- Mara phones, which has gone under in South Africa, says it was a victim of the Covid-19 pandemic
- South African consumers also didn't adopt the brand fast enough, it says.
- Its failure comes after hefty government investments in the company, including a tax break of over R100 million.
- For more stories go to www.BusinessInsider.co.za.
Mara Phones, which built South Africa's first smartphone manufacturing facility, but has now put it on auction, blamed its demise in the country on the Covid-19 pandemic and slow uptake of its phones.
The factory, situated at the Dube Trade Port outside of Durban, was launched in 2019 amid widespread excitement and was punted as a good step in making South Africa a leader in the tech industry.
But, after just two years of operating the facility, it has shut down and is on auction in a sale mandated by its funders: the Industrial Development Corporation (IDC) and Standard Bank.
"Our ambitious plans to launch two subsequent facilities in Africa to manufacture 'Made in Africa' devices was untenable in South Africa due to the pandemic and lockdowns that followed only four months after opening," Mara Phones said on Wednesday, responding to Business Insider's questions.
A year after launching in South Africa, the company opened its first retail store under a franchise licence agreement. At the time, the store owner, Chante Janties told Business Insider that the company planned to roll out 50 stores in the country.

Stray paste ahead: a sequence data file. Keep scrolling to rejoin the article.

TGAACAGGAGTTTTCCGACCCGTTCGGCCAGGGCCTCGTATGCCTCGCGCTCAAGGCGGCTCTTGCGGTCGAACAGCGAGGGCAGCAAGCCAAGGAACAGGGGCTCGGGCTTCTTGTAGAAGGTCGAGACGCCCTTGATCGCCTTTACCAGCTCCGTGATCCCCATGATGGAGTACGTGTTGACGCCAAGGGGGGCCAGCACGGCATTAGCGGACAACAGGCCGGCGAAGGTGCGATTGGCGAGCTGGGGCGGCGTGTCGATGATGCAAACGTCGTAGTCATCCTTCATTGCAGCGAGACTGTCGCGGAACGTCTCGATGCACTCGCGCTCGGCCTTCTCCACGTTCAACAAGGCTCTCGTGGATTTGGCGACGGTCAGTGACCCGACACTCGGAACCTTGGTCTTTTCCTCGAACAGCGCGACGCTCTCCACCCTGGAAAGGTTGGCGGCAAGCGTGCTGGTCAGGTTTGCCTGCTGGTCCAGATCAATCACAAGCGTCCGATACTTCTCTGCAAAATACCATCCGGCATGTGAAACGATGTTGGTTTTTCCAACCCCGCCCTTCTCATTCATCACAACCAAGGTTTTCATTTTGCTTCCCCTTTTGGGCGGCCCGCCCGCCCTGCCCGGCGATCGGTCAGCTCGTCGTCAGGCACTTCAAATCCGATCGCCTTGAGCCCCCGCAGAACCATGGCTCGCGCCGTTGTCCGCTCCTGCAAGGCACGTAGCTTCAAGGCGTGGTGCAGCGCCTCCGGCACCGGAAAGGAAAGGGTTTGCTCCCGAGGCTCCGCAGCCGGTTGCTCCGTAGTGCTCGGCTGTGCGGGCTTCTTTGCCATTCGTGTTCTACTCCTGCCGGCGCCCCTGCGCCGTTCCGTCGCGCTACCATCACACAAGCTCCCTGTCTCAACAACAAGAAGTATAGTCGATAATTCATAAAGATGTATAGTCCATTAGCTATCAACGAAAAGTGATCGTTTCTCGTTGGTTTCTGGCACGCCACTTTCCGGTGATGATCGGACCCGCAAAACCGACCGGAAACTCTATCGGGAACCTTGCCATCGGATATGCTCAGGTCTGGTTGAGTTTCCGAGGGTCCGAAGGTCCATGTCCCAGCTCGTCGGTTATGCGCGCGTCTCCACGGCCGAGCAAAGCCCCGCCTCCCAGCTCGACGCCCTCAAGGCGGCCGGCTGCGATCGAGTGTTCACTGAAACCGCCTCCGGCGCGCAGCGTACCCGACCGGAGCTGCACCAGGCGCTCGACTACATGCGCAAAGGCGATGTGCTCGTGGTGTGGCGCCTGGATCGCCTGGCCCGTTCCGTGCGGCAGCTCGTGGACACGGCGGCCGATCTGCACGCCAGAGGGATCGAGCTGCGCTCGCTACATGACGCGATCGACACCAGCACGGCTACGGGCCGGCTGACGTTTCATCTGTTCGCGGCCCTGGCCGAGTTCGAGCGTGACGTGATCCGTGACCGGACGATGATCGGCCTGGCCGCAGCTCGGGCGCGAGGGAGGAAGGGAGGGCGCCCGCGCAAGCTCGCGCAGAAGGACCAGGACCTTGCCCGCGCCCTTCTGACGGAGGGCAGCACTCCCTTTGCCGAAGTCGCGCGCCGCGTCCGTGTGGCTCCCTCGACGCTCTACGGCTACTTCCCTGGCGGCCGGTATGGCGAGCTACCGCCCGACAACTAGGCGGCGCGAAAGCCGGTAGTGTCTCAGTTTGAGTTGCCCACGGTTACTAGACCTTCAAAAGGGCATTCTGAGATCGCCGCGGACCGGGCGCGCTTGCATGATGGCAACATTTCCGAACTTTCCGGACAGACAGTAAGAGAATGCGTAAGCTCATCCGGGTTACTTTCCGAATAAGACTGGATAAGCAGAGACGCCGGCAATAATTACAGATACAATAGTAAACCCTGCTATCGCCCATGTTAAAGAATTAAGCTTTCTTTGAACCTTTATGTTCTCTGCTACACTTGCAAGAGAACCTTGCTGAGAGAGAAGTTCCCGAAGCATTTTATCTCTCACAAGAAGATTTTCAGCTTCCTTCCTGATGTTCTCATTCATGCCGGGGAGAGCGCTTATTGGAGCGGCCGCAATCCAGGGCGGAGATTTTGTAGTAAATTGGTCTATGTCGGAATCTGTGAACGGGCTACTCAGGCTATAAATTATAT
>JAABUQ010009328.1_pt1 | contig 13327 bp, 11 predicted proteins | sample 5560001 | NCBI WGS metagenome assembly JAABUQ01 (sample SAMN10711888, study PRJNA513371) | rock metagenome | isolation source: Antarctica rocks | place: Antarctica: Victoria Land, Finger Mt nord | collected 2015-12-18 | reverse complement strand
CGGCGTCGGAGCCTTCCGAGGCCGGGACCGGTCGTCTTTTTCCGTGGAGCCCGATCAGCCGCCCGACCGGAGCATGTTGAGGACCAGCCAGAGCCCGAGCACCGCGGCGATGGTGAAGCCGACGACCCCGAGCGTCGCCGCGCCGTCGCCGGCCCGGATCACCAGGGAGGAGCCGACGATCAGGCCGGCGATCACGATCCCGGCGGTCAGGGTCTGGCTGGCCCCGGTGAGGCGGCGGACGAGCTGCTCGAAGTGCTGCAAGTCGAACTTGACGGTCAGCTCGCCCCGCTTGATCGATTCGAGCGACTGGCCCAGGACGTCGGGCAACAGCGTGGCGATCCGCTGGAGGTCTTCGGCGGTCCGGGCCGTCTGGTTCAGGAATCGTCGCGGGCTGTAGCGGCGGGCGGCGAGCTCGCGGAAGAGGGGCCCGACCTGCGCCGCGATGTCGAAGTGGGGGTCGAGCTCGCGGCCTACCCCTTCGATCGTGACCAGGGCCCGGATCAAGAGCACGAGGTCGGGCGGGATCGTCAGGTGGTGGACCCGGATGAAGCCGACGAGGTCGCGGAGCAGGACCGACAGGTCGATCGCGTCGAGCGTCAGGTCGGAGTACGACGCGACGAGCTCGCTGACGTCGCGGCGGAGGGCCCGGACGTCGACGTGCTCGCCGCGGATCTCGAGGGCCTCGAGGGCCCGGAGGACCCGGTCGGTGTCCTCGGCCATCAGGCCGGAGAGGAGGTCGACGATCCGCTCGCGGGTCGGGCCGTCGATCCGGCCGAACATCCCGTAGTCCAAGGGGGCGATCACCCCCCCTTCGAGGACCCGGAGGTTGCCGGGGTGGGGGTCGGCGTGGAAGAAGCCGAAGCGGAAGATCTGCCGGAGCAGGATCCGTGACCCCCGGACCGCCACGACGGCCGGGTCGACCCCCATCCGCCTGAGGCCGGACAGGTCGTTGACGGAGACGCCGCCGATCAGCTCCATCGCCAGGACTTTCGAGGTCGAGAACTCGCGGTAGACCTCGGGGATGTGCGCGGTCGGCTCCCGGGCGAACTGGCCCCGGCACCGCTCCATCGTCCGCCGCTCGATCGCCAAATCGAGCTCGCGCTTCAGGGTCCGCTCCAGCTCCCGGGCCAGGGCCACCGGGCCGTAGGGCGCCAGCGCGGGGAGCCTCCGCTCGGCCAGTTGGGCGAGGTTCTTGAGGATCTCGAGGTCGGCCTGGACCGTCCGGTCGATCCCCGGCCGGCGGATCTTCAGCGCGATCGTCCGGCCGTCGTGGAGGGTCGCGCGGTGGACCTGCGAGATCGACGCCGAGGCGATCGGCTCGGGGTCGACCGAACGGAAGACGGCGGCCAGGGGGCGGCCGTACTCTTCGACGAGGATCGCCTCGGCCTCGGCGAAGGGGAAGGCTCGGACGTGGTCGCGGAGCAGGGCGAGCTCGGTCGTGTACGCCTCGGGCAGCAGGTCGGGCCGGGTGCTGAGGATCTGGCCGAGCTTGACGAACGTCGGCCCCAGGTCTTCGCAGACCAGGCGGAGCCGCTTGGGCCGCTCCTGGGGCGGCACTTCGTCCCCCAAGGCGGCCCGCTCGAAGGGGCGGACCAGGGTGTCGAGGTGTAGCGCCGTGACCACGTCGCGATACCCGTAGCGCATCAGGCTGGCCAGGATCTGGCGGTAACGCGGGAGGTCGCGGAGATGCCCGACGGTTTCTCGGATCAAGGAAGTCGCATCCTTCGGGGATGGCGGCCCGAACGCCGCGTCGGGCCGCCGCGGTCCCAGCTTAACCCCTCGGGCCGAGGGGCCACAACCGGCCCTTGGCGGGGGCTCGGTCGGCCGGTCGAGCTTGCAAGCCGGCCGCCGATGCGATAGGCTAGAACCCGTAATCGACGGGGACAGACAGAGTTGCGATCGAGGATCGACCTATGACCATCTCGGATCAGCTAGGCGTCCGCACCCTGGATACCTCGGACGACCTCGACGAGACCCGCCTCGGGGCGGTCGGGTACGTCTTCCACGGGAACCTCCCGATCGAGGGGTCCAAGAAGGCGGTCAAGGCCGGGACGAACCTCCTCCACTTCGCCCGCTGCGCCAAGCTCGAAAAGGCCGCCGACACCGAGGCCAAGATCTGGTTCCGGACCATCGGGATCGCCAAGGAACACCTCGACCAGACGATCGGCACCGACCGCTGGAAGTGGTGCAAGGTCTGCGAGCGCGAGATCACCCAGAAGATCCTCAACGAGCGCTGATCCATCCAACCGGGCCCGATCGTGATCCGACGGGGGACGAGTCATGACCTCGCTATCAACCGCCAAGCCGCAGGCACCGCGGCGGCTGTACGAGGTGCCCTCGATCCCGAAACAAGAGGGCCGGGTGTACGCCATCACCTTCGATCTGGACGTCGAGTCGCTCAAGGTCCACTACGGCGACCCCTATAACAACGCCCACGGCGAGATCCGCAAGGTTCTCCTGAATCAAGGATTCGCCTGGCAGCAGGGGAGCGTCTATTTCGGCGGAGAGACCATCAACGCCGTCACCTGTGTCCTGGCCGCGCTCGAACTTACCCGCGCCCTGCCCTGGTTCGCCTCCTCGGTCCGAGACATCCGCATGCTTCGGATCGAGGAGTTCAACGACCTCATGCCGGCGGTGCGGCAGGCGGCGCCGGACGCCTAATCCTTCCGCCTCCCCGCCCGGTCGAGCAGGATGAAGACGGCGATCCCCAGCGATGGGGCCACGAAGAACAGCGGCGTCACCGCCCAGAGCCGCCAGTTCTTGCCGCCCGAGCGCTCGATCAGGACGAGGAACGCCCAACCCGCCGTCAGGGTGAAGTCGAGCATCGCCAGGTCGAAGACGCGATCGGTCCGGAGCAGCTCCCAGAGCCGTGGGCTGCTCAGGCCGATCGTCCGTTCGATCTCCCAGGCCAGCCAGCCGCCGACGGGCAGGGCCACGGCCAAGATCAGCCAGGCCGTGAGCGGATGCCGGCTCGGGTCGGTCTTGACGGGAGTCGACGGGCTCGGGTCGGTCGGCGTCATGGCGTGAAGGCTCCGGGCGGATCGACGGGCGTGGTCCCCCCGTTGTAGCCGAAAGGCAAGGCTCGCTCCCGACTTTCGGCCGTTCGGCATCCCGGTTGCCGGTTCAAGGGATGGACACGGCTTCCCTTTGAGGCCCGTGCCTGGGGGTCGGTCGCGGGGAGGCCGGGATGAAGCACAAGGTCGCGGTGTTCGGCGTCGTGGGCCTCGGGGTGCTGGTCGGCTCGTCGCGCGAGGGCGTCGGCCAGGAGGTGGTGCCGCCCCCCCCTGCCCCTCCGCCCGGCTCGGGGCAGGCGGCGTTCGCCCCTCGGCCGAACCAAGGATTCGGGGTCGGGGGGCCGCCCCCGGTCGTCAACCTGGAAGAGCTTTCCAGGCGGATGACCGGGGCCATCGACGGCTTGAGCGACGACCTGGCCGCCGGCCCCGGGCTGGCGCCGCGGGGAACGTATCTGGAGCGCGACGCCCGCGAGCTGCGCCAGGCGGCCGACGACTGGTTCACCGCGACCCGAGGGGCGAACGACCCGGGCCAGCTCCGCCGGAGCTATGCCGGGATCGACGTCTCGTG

The company said a slow adoption of Mara phones in the country also hurt the business.
"The Mara Phones South Africa facility will be auctioned, and we will work with the financial institutions to support this transition. Unfortunately, the lack of uptake in the South African domestic market coupled with shortfall in tender materialisation and lockdowns has prompted this course of action," Mara Phones said.
"As in other countries, the pandemic really affected South Africa and our business as a result too," it said.
The South African factory opened a week after Mara Phones was set up in Rwanda. Unlike in South Africa, the Rwandan facility remains operational and has been consistently in production, the company said.
The company's failure in the country comes following hefty investments from the government. It was granted a R100 million tax break and additional capital approvals of R350 million granted by the South African government under a now-disbanded Section 12I tax incentive scheme.
Under the scheme, businesses could get back up to 55% of the amount they invested in buildings and equipment in the form of a tax deduction.
See also | Mara Phones went bust in South Africa despite a R100 million tax break, and govt preference
The company also received a contract that positioned Mara as the government's preferred brand when it bought cellphones until 2026.
Beside support from the government, Mara CEO Ashish Thakkar had pledged R1.5 billion to build South Africa's first high-tech smartphone plant at the Dube Trade Port outside Durban and associated retail infrastructure. At the launch, the company said it had spent roughly half of that planned capital to set up the factory.